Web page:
There has been much written on the impact of international treaties like the Trade Related Aspects on Intellectual Property (TRIPS), which laments the failure of patent systems to respond to the interests of a diverse set of non-profit, public interest, and non-corporate entities. This book examines how patent law can accommodate what James Boyle terms a "politics", that is, "a conceptual map of issues, a rough working model of costs and benefits, and a functioning coalition-politics of groups unified by common interests perceived in apparently diverse situations".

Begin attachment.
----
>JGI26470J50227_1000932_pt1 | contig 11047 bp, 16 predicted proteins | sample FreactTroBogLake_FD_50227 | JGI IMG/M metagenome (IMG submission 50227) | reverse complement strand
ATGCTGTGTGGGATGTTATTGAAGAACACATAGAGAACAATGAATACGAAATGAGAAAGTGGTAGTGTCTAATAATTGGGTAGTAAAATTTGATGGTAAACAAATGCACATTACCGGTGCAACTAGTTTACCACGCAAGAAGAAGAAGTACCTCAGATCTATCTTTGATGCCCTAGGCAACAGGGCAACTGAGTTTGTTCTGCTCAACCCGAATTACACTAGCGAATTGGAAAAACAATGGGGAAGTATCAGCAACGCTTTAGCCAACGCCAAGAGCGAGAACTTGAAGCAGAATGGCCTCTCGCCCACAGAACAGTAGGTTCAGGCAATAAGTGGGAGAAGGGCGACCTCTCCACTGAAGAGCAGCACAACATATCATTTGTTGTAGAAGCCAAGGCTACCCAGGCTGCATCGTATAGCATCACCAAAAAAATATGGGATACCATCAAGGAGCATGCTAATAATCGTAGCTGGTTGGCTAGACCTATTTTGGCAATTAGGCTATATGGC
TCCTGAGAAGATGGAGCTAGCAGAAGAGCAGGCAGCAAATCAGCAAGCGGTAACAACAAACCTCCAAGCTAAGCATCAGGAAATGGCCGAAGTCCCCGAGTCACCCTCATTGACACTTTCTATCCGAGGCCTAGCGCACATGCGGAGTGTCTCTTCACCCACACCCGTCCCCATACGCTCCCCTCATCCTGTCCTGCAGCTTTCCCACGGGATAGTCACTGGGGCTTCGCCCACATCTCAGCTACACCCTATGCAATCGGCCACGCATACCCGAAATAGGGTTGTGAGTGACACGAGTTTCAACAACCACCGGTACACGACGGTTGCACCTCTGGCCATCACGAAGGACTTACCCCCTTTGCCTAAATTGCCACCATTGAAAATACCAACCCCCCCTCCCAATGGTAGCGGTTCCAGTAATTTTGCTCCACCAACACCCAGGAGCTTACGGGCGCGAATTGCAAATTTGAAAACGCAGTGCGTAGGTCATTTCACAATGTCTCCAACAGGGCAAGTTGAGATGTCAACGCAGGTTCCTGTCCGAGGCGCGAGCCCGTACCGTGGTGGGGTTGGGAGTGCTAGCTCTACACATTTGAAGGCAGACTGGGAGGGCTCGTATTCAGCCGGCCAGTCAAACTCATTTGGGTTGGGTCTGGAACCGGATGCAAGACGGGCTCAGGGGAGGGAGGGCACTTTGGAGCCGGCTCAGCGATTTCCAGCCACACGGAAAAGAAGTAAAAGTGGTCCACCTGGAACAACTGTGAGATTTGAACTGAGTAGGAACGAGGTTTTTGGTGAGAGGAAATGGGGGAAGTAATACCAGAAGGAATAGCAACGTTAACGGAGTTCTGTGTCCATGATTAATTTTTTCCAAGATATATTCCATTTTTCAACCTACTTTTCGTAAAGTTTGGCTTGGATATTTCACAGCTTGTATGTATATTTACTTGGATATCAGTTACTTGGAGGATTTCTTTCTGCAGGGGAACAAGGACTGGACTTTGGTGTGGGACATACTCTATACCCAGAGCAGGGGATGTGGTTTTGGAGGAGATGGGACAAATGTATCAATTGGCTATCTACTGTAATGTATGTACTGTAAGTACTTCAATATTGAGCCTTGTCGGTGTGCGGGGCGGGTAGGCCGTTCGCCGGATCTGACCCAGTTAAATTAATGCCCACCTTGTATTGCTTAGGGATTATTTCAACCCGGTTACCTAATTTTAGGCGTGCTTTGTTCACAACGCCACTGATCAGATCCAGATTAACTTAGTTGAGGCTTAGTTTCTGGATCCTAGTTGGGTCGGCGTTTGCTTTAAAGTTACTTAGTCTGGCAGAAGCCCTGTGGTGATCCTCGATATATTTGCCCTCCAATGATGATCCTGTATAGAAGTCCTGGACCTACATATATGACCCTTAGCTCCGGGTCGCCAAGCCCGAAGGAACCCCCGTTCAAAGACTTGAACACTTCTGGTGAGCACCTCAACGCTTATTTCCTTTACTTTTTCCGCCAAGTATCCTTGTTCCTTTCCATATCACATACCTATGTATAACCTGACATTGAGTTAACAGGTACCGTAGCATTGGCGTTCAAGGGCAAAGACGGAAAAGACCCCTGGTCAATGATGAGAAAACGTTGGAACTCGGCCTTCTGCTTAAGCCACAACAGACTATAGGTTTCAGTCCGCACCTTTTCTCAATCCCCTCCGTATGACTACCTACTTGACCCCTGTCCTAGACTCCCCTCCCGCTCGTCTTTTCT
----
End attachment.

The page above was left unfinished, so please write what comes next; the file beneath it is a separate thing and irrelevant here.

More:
A Politics of Patent Law provides a substantive account of the ways in which various types of participatory mechanisms currently operate in patent law, and examines how these participatory mechanisms can be further developed, particularly within a regional and international context. In exploring this, Murray highlights the emergence of constitutional law in international intellectual property law as being at the centre of the patent bargain and goes so far as to argue that the constitutional tradition in intellectual property law is as important as TRIPS. Ultimately, the book sets forth a "tool-box" of participatory mechanisms which would allow for, and foster third party participation in the patent process. This book will be of particular interest to academics, students and practitioners in the field of IP Law.